To examine how feature-specific pattern-analyzing processes affect implicit and explicit memory test performance, words were displayed for study and testing in 2 visually distinct formats: upside down vs. normal for Experiment 1, upside down vs. backward for Experiment 2, and in Applesoft pudgy vs. shadow typeface for Experiment 3. Implicit and explicit memory performance was assessed with word identification and recognition tests, respectively. The results showed larger priming effects when the study and test formats were the same rather than different, but only in some experimental conditions. The discussion focuses on how skill and processing strategies contribute to format-specific effects on implicit and explicit memory test performance, and it outlines a theoretical account based on the idea of transfer-appropriate processing.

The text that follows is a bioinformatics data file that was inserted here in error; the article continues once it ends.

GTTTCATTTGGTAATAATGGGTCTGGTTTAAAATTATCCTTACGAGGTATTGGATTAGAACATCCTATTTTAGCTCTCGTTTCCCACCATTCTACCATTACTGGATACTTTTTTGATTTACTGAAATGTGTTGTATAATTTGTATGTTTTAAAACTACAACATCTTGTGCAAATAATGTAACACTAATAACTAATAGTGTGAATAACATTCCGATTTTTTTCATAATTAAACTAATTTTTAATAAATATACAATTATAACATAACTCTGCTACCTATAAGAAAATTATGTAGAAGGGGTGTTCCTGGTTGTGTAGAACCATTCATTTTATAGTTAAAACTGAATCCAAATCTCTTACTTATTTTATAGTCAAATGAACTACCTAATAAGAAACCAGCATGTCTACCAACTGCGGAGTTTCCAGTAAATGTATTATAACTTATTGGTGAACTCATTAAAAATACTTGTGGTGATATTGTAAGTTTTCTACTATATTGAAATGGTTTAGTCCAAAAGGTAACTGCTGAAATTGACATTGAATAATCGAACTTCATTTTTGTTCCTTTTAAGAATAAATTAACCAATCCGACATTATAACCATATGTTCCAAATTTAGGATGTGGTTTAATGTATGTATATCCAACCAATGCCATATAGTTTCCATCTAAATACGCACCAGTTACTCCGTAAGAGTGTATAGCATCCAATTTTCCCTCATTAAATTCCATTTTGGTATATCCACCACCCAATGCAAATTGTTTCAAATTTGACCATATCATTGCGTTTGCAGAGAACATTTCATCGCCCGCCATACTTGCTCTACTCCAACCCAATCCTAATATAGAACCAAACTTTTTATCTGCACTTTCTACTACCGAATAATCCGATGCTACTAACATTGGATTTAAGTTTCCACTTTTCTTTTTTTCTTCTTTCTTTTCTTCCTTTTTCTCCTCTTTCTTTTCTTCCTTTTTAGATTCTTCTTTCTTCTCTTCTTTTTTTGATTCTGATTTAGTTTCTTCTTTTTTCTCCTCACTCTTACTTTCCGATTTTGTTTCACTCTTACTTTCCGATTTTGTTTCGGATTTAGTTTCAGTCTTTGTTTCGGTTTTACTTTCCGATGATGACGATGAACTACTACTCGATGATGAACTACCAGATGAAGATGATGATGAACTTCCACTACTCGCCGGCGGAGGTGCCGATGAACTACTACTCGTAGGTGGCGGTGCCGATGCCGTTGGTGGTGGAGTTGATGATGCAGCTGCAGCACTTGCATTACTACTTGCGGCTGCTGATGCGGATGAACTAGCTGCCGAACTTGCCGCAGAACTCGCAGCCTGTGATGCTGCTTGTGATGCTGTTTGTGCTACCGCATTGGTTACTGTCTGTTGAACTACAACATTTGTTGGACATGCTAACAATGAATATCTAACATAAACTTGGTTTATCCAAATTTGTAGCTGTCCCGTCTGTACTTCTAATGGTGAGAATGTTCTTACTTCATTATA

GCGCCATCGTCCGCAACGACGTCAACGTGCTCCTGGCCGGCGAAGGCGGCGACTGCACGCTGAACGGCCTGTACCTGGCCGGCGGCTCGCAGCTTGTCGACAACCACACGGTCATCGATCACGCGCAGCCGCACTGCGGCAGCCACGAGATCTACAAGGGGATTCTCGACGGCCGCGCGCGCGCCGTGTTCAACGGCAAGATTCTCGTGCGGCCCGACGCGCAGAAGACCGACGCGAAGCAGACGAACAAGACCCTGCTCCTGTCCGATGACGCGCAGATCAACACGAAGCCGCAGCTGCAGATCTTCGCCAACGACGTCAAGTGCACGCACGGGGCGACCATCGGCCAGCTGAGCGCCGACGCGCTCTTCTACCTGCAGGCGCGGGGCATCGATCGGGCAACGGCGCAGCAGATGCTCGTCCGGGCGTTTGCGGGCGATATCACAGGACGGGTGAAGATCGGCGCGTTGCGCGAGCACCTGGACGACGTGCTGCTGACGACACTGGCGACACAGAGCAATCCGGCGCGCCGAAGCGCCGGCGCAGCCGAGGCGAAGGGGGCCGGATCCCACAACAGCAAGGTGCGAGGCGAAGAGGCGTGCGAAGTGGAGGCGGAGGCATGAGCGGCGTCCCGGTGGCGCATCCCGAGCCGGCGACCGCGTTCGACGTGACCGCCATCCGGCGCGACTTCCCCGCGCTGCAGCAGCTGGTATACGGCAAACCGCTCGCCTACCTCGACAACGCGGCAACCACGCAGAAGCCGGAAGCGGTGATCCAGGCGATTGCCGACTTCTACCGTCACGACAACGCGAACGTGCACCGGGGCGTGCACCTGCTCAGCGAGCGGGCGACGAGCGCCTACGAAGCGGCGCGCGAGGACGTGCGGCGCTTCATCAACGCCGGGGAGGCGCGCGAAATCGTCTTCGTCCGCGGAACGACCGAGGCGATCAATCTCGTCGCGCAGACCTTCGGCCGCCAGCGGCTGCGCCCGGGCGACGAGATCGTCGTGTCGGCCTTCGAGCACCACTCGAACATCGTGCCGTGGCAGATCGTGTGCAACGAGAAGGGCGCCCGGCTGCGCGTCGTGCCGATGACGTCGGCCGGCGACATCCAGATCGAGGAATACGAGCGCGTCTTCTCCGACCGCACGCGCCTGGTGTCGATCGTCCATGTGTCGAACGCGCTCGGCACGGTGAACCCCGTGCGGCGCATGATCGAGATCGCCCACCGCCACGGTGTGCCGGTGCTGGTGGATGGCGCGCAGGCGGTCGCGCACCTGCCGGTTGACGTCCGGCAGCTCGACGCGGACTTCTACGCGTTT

|Number of pages
|Journal of Experimental Psychology: Learning, Memory, and Cognition
|Published - Nov 1990
ASJC Scopus subject areas
- Language and Linguistics
- Experimental and Cognitive Psychology
- Linguistics and Language